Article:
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According to Yonhap News,
(SEJONG = Yonhap News) South Korea's economy will grow 3.9 percent in 2014 following this year's 2.8 percent gain as the rebounding global economy will present better market conditions for its exports, the government predicted Friday.
The government will also keep its expansionary fiscal and monetary policy for the time being, with a focus on stimulating the sluggish private sector to make the "warmth" of the nascent economic recovery spill over into the daily life of ordinary people.
"With the improving global economy and the continuing impact of the government stimulus measures, our economy will grow 3.9 percent next year," the finance ministry said as it announced South Korea's 2014 economy management plan jointly with other related ministries.
"This represents the first time in four years since 2010 that the rate would exceed the global growth outlook predicted by the International Monetary Fund," it said. The IMF forecast 3.6 percent global growth for 2014.
The government's latest growth outlook is higher than the 3.7 percent gain predicted by the state-run Korea Development Institute think tank. It is also higher than a 3.8 percent growth estimate by the country's central bank and the Organization for Economic Cooperation and Development.
The outlook follows growing signs in recent quarters that the country is rebounding from its prolonged slump.
The country's gross domestic product grew 1.1 percent in the third quarter from three months earlier. This marked the fastest quarterly growth since a 1.3 percent on-quarter advance in the first quarter of 2011.
Noting that the country's economic recovery seems to be accelerating in recent months, the ministry said the on-quarter growth rate will not fall below the 1 percent range throughout next year and assured that it would be possible for the government to achieve the 3.9 percent annual growth.
With the relatively optimistic view on growth, the government expected that about 450,000 jobs will be created next year, compared with the 380,000 it projected for this year.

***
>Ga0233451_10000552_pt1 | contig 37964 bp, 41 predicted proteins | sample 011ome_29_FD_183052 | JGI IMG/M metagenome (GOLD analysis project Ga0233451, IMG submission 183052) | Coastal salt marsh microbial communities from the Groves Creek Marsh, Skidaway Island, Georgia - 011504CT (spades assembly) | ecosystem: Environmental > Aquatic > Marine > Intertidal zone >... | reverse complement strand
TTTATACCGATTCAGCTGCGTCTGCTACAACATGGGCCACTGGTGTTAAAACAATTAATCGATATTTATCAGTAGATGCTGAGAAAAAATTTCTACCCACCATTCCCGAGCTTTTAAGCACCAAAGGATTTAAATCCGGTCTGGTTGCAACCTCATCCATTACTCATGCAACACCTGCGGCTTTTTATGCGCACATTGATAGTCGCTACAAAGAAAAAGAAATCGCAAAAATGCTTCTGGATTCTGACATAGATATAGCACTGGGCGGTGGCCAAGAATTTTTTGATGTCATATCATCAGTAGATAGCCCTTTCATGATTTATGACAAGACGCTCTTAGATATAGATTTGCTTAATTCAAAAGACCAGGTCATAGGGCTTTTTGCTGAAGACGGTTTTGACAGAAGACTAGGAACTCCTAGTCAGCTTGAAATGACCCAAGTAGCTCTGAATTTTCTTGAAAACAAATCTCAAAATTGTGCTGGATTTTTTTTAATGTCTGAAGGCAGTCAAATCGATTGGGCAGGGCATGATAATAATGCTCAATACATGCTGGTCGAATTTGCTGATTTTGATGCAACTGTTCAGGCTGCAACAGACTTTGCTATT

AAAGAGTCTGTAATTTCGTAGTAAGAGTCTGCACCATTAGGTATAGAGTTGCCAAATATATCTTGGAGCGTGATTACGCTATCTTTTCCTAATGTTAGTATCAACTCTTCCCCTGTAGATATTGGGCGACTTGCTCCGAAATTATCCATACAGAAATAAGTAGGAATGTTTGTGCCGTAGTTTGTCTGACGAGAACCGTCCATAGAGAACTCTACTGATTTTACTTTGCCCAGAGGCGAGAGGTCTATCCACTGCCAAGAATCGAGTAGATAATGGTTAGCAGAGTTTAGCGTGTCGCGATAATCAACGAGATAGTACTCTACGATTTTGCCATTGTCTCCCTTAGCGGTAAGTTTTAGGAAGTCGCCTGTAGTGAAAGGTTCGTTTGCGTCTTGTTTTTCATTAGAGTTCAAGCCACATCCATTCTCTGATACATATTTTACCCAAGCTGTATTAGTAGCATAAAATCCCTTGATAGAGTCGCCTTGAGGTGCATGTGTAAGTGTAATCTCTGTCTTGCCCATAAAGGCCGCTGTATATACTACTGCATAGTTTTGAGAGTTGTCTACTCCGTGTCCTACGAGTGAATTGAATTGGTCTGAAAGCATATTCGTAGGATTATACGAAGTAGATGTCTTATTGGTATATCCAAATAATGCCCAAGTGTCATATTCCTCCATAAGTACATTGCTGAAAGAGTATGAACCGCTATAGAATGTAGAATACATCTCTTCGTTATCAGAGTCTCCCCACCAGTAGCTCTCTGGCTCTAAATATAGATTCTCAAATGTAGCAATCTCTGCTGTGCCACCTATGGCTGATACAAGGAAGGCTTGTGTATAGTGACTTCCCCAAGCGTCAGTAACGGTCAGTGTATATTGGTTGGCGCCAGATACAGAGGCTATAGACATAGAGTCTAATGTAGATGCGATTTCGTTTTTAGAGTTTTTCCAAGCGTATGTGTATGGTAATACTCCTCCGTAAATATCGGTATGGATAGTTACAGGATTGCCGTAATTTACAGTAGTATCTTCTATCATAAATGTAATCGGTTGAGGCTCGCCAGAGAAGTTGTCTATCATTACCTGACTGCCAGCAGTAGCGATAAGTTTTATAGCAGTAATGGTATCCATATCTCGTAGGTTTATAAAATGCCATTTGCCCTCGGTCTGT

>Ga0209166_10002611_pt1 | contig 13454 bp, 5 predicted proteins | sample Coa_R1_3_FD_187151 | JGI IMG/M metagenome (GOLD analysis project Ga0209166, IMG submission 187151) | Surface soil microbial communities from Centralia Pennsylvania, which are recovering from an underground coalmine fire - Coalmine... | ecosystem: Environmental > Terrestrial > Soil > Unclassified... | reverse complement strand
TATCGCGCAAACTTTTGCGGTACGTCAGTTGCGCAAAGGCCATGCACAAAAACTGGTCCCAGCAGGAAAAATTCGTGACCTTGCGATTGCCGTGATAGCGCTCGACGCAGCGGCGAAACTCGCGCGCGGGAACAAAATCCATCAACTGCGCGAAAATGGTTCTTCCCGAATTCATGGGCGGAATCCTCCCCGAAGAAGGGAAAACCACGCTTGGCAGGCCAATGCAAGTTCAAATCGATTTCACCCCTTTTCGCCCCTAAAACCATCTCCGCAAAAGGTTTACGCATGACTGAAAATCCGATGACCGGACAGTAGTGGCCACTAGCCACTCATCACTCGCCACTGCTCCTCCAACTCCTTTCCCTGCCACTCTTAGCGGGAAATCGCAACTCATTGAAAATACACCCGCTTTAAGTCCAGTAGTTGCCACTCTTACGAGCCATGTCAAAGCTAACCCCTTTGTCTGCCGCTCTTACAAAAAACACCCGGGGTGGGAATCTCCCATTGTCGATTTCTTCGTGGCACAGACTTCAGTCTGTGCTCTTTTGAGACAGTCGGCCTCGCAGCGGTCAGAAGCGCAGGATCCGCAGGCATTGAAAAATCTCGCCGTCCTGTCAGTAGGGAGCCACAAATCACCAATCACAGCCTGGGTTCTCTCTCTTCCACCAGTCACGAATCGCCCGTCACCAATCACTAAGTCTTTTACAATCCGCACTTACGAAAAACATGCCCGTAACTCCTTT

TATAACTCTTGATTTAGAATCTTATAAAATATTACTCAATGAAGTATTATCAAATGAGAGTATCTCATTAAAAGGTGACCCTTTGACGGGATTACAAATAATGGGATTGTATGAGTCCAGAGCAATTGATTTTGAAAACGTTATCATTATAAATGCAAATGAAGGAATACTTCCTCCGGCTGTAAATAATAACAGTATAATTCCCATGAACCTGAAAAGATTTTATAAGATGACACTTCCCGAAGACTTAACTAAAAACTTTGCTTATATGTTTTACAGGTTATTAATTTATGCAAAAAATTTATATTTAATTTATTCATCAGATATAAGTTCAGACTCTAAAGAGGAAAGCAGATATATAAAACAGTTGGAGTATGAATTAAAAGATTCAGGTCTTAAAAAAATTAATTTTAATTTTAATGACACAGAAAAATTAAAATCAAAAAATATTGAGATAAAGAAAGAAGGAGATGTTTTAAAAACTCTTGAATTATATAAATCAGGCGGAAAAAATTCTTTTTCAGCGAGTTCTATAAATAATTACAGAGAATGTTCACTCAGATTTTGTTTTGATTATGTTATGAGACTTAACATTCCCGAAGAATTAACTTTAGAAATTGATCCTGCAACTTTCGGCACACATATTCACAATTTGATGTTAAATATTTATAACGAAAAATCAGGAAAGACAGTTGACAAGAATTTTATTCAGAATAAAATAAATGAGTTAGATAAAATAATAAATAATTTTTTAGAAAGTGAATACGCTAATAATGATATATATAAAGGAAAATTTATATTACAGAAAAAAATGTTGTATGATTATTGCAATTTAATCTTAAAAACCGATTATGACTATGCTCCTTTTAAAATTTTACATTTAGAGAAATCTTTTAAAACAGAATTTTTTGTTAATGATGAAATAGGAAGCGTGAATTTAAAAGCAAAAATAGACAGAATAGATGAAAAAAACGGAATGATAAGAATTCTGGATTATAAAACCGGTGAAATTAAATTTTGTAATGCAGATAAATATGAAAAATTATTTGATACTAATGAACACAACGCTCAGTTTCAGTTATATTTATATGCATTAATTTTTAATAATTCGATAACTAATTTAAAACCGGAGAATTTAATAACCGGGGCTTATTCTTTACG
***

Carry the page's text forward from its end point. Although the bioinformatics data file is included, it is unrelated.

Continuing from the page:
The country's consumer price growth will also accelerate to 2.3 percent next year after a subdued 1.3 percent rise this year.
Exports will also likely rebound from the relatively slumping overseas shipments this year, leading the overall growth of Asia's fourth-largest economy.
The government predicted that the country's exports will grow 6.4 percent on-year in 2014 after this year's 2.5 percent expansion.
Its current account surplus, however, will drop to US$49 billion from $70 billion predicted for this year as possibly increasing domestic demand will lead to more imports.
As external market conditions improve, the government said that it will place more emphasis next year on stimulating domestic demand, including sluggish corporate investment and consumer spending.
The change in the policy focus comes amid growing concerns that a protracted slump in the private sector could become a heavy drag on the nascent economic recovery, which has been driven mostly by the government-led stimulus efforts in recent years.
"The economy is not about figures but about life. We cannot say that the economy is actually recovering until the warmth starts to be felt by the working-class and mid-income people," Finance Minister Hyun Oh-seok told reporters.
"This year, we have built up the recovery momentum mostly through government-led efforts. Next year, we will work hard to spread the momentum into the private sector in a way that could consolidate the overall growth mood of our economy," he added.
In a related move, the government said that it will unveil diverse investment-boosting measures next year, a follow-up to a series of deregulation measures taken throughout this year to bolster corporate investment.
In particular, such deregulation and investment stimulus efforts will be focused this year on four areas -- small companies, bio, pharmaceuticals and foreign investors. The government said that it will push to streamline regulations and remove stumbling blocks standing in the way for investment in those areas.
The government also plans to bolster the country's service sector. In January, it will announce measures to boost tourism, and in September, it will draw up a separate set of steps to enhance the competitiveness of the country's service sector.
To support these domestic demand-boosting measures and prop up the economic recovery, the government said that it will maintain its expansionary macroeconomic policy for the time being.
"We plan to manage our fiscal policy flexibly during the first half of next year in a way that can strengthen our economic recovery momentum," Kim Chul-ju, the head of the finance ministry's economic policy bureau, told reporters in a briefing.
He said that more than 50 percent of its fiscal spending will be assigned during the first half of next year to keep up the economic recovery mood by front-loading its budget.
Market experts viewed the government's plan to keep its expansionary policy as "desirable," citing the uncertainty still lingering over South Korea's export-oriented economy.
"It is desirable that the government will keep its expansionary macroeconomic policy given persisting uncertainty over whether the economic recovery mood could continue even after next year," said Cho Young-moo, a senior researcher at the LG Economic Research Institute. "The question is whether the government will be able to secure enough tax revenue to manage its finances in a flexible manner as promised."
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Source: Yonhap News (Dec. 27, 2013)